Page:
Neutralizing Antibodies to Botulinum Toxin Type A as a Secondary Treatment Failure: A Case Report from Mumbai, India.
Botulinum toxin use in aesthetic medicine for treatment of facial rhytids is common and has become more and more popular in India in recent times. Botulinum toxin is produced by clostridium botulinum which is an anaerobic, spore forming, rod
shaped bacteria. The botulinum toxin complex contains a 150 KD neurotoxin together with a complex additional protein.
The neurotoxin is cleaved by the clostridial proteases into heavy and light chain. The heavy chain after cleavage binds to
gangliosides and a protein receptor on the presynaptic nerve ending, whereas the light chain blocks the release of acetylcholine, leading to a dose dependent weakening of the target muscle.
There are the seven distinct serotypes of botulinum toxin A-G, of which A and B are used clinically. Various commercially available botulinum toxin type A commonly used in India are Incobotulinum-Xeomin®, Onabotulinum-Botox®, and Abobotulinum-Dysport®; respectively. Botulinum toxin was first used clinically in 1970s in ophthalmology to treat strabismus, and over last two decades has gained widespread use in conditions requiring inhibition of excessive muscle spasm.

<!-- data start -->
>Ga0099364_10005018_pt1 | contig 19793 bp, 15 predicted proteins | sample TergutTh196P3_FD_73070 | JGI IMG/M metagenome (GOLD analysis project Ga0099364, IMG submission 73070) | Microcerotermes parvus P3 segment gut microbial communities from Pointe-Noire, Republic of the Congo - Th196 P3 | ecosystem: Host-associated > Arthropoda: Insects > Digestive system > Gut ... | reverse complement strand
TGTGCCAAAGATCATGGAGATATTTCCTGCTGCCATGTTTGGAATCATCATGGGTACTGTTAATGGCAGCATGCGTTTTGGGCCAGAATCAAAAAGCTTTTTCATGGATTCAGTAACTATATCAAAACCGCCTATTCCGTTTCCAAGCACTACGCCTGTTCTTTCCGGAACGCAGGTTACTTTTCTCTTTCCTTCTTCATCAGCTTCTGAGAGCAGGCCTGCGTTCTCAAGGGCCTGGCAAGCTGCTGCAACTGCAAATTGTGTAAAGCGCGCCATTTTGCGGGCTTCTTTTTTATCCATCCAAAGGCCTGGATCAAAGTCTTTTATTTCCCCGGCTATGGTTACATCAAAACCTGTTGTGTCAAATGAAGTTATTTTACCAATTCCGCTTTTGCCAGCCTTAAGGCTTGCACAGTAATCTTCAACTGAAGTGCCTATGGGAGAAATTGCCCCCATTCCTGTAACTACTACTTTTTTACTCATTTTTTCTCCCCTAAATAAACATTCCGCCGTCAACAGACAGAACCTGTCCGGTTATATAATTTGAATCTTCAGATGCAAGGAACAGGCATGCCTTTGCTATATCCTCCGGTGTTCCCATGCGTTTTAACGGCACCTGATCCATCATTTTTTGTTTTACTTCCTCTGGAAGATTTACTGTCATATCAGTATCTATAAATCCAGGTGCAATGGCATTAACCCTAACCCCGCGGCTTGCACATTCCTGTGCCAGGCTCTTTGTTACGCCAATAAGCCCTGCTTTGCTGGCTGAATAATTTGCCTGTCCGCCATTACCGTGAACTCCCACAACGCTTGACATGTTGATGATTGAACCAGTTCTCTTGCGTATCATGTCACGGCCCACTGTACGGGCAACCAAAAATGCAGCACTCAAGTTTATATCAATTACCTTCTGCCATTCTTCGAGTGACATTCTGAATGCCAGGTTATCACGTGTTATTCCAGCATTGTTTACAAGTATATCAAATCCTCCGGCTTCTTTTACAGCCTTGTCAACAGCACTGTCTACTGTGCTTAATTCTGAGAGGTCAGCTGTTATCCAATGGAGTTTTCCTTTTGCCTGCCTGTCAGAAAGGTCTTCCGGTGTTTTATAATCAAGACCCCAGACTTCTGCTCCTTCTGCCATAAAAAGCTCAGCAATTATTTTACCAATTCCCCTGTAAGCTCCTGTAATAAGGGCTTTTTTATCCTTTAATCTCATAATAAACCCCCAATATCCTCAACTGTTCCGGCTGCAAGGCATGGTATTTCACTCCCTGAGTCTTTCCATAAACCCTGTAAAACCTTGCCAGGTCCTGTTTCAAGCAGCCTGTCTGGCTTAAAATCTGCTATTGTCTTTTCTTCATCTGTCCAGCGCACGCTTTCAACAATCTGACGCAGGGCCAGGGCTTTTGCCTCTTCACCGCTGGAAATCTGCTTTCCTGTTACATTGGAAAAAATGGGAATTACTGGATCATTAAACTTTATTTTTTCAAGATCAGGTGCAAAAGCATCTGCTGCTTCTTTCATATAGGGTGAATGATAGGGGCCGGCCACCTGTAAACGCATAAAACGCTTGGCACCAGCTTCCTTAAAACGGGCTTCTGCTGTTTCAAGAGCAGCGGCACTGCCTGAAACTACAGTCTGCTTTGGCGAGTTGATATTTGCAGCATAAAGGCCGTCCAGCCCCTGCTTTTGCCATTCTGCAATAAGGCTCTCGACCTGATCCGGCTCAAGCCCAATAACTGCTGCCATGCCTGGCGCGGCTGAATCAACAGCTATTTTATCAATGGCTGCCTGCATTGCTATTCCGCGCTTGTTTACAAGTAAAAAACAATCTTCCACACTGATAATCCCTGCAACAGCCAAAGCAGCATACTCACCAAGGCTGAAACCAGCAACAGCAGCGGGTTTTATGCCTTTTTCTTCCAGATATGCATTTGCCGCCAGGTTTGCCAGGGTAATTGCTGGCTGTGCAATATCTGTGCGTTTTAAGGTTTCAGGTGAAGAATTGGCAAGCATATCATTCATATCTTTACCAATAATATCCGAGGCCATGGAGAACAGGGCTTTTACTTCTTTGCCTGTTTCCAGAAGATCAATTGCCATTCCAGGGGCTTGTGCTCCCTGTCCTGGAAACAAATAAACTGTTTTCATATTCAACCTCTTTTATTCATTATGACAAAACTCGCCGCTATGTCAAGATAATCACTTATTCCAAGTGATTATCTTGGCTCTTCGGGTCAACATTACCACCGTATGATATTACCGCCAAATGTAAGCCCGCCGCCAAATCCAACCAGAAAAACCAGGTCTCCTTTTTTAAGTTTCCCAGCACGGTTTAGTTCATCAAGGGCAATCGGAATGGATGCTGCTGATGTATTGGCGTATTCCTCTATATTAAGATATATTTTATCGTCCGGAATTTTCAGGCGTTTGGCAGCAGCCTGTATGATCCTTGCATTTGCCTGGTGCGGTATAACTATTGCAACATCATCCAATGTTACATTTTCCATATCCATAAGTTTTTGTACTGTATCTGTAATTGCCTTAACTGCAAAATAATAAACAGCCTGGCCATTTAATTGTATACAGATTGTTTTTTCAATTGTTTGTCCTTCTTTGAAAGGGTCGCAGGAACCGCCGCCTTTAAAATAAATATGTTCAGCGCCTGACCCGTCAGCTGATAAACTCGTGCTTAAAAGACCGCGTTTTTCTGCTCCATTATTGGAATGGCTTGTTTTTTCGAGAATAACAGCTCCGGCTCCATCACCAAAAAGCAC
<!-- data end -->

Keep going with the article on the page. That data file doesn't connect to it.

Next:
Medical indication of BoNT include movement disorders like spasticity, cervical dystonia, urological disorders like overactive bladder, dermatology conditions like hyperhydrosis and cosmetic indications of facial
rhytids. The indicated clinical conditions are chronic in nature, and BoNT
effects do not last more than few months; patients need to be treated repeatedly.
Over the last 20-years botulinum toxin has gained popularity especially for cosmetic and aesthetic indications.
However, there some patients who stop responding to the BoNTA
injections due to a variety of reasons, including emergence of immunoresistance as a result of neutralizing antibodies.
Trichol Cosmetol Open J. 2022; 5(1): 4-9. doi: 10.17140/TCOJ-5-117